February 23, 2016

THE WAGES OF “SMART DIPLOMACY:” Beijing Hurries to Cash in on Perceived U.S. Weakness:

The Wall Street Journal explains that SIPRI’s analysis suggests both that China’s military strength is growing and that it is willing to allow, and even to support, a regional arms race—one that the United States is not happy to see.

Alas, it’s not surprising to see that China has become increasing aggressive under President Obama’s tenure. It isn’t all his fault. Many Chinese read the 2008 financial collapse as a sign of the coming end of American hegemony. And, on the other side of the ledger, the pivot to Asia was launched as an attempt by the administration to assert an American presence in the area.

But as the Obama presidency has progressed, and particularly since Chinese President Xi Jinping’s rule began in 2012, it’s become clear that China’s leaders don’t consider Washington’s repeated threats very threatening. U.S. dithering on the South China Sea last year made the eventual freedom of navigation operations near Chinese-claimed islands less effective than they could have been, and it didn’t help that the first attempt may have implicitly acknowledged China’s territorial claims. Meanwhile, Beijing has been watching America’s (lack of a) strategy in the Middle East, and getting the sense that this U.S. administration isn’t any more likely to respond to challenges from Beijing than it is likely to respond to direct challenges from Moscow.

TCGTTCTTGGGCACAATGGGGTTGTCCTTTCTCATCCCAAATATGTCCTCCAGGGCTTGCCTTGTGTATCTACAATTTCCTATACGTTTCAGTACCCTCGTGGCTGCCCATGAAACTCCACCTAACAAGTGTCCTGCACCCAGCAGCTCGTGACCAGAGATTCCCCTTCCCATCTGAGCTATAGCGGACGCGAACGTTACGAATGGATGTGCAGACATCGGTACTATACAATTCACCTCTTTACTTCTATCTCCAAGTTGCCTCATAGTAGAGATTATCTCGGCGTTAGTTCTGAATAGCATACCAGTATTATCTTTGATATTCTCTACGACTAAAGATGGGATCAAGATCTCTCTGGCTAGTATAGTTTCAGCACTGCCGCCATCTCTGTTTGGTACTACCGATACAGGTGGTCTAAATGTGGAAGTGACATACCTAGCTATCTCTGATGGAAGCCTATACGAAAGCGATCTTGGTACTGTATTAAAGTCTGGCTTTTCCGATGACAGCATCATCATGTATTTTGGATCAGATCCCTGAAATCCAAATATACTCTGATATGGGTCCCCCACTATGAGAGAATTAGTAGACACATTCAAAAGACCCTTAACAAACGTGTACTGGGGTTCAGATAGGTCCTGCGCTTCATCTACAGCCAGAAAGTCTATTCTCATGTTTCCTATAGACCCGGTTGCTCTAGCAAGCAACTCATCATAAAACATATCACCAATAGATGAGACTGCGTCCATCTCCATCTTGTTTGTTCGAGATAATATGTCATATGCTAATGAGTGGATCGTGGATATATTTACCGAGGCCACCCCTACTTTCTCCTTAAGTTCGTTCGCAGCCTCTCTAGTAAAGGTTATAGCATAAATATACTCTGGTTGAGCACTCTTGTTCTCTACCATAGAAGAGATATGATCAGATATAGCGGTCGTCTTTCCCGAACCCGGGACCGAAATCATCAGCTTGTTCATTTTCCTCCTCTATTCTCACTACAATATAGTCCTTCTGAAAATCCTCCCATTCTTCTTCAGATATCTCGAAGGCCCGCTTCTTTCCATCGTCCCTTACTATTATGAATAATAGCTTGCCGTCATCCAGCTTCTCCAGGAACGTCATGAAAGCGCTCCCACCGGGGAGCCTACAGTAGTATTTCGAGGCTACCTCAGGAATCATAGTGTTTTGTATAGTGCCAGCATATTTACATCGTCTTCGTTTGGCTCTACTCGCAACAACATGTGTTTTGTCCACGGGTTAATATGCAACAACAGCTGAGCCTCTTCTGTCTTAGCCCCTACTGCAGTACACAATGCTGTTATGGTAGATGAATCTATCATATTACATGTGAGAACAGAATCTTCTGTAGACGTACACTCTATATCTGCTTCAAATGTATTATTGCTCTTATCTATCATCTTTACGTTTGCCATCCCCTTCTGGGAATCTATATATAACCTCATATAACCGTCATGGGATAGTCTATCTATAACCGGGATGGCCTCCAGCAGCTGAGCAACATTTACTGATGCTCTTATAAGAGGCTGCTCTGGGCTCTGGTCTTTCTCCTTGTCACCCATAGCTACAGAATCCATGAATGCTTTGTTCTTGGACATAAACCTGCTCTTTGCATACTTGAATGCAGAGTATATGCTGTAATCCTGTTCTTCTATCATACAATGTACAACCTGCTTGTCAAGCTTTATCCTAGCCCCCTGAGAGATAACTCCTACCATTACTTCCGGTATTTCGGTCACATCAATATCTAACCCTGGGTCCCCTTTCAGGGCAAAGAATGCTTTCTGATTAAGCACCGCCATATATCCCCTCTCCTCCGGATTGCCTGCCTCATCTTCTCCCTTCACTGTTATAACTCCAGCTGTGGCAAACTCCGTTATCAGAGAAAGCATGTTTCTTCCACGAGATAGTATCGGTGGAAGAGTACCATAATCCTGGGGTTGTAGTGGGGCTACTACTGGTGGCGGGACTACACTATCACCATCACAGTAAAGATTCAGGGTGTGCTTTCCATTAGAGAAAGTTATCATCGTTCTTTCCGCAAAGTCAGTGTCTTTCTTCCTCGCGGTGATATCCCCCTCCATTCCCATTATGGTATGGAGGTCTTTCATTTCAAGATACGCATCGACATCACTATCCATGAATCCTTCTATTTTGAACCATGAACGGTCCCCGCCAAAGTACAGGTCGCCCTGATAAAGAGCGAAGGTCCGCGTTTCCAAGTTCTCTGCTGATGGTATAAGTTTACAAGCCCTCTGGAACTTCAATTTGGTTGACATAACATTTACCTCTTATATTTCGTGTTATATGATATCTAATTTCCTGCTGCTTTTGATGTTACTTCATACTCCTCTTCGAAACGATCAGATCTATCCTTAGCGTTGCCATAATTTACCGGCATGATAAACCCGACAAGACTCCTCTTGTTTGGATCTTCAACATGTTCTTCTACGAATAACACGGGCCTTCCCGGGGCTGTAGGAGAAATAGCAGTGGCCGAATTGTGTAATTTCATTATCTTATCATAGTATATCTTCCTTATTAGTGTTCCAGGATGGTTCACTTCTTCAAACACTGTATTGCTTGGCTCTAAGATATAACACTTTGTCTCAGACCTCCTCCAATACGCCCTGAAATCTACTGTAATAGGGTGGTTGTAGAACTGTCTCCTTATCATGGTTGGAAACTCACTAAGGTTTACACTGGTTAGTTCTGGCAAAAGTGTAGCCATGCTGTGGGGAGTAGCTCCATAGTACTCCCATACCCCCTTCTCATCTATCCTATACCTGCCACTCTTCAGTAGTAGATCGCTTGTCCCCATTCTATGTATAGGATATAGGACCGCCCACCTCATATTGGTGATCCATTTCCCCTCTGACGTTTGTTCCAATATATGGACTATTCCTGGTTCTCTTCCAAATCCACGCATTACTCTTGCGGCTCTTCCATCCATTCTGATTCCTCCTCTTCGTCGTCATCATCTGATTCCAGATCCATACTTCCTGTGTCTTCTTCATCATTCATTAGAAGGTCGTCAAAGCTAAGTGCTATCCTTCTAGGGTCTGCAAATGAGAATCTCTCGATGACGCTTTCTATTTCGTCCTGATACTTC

One thing that people like about Trump — as a major contrast to Obama, and also to Hillary and Sanders — is that whatever his other flaws, he appears to believe in America.

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